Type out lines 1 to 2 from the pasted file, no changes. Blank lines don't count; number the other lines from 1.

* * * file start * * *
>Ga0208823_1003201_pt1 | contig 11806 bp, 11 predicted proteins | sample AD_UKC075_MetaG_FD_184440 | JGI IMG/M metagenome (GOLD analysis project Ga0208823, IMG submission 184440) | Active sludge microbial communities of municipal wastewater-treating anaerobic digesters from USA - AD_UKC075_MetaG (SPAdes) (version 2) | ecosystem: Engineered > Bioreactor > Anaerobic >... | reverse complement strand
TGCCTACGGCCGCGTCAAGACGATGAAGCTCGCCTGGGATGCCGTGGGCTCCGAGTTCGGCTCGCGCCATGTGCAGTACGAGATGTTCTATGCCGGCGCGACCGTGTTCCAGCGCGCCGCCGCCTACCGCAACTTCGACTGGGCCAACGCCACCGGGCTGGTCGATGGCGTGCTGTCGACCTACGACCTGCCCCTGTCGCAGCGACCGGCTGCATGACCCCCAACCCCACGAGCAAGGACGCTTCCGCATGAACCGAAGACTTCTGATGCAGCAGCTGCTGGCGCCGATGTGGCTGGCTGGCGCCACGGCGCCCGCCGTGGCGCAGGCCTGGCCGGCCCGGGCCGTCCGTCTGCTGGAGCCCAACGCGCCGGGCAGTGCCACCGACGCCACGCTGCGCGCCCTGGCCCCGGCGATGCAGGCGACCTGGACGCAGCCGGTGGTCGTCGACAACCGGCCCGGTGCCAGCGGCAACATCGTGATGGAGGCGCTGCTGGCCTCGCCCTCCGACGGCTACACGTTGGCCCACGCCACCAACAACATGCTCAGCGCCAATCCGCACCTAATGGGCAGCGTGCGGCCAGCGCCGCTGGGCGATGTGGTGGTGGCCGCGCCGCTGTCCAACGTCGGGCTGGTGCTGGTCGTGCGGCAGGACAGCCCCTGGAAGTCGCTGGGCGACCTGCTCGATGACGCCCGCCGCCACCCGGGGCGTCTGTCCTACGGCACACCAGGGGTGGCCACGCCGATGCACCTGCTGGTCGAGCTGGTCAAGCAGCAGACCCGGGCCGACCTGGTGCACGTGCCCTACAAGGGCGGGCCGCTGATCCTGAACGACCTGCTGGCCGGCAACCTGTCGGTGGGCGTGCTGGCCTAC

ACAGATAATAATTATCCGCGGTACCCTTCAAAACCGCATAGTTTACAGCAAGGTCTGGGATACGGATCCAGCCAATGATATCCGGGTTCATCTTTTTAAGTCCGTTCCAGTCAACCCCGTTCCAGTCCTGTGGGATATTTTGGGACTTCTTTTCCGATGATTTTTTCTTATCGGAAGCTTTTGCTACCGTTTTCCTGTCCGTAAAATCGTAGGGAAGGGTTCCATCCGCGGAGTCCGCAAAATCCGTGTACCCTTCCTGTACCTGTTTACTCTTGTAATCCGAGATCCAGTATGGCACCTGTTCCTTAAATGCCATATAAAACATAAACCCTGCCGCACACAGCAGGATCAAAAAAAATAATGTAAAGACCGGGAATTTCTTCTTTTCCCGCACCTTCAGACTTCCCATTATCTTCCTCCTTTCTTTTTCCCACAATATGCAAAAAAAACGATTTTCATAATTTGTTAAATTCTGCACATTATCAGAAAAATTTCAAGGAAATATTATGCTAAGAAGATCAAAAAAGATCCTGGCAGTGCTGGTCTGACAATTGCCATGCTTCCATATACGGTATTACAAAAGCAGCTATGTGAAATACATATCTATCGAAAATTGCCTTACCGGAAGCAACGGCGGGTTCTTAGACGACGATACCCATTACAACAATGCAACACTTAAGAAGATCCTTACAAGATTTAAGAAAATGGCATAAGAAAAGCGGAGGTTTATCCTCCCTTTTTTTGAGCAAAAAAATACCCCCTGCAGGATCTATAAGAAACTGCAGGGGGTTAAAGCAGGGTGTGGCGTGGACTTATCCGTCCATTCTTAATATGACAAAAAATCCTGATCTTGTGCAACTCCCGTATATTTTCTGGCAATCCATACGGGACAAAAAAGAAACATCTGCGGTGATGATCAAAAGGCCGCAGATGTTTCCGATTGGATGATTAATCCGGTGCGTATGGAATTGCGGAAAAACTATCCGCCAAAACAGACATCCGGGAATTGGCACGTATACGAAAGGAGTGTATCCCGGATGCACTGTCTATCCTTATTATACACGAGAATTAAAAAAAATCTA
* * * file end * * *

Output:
>Ga0208823_1003201_pt1 | contig 11806 bp, 11 predicted proteins | sample AD_UKC075_MetaG_FD_184440 | JGI IMG/M metagenome (GOLD analysis project Ga0208823, IMG submission 184440) | Active sludge microbial communities of municipal wastewater-treating anaerobic digesters from USA - AD_UKC075_MetaG (SPAdes) (version 2) | ecosystem: Engineered > Bioreactor > Anaerobic >... | reverse complement strand
TGCCTACGGCCGCGTCAAGACGATGAAGCTCGCCTGGGATGCCGTGGGCTCCGAGTTCGGCTCGCGCCATGTGCAGTACGAGATGTTCTATGCCGGCGCGACCGTGTTCCAGCGCGCCGCCGCCTACCGCAACTTCGACTGGGCCAACGCCACCGGGCTGGTCGATGGCGTGCTGTCGACCTACGACCTGCCCCTGTCGCAGCGACCGGCTGCATGACCCCCAACCCCACGAGCAAGGACGCTTCCGCATGAACCGAAGACTTCTGATGCAGCAGCTGCTGGCGCCGATGTGGCTGGCTGGCGCCACGGCGCCCGCCGTGGCGCAGGCCTGGCCGGCCCGGGCCGTCCGTCTGCTGGAGCCCAACGCGCCGGGCAGTGCCACCGACGCCACGCTGCGCGCCCTGGCCCCGGCGATGCAGGCGACCTGGACGCAGCCGGTGGTCGTCGACAACCGGCCCGGTGCCAGCGGCAACATCGTGATGGAGGCGCTGCTGGCCTCGCCCTCCGACGGCTACACGTTGGCCCACGCCACCAACAACATGCTCAGCGCCAATCCGCACCTAATGGGCAGCGTGCGGCCAGCGCCGCTGGGCGATGTGGTGGTGGCCGCGCCGCTGTCCAACGTCGGGCTGGTGCTGGTCGTGCGGCAGGACAGCCCCTGGAAGTCGCTGGGCGACCTGCTCGATGACGCCCGCCGCCACCCGGGGCGTCTGTCCTACGGCACACCAGGGGTGGCCACGCCGATGCACCTGCTGGTCGAGCTGGTCAAGCAGCAGACCCGGGCCGACCTGGTGCACGTGCCCTACAAGGGCGGGCCGCTGATCCTGAACGACCTGCTGGCCGGCAACCTGTCGGTGGGCGTGCTGGCCTAC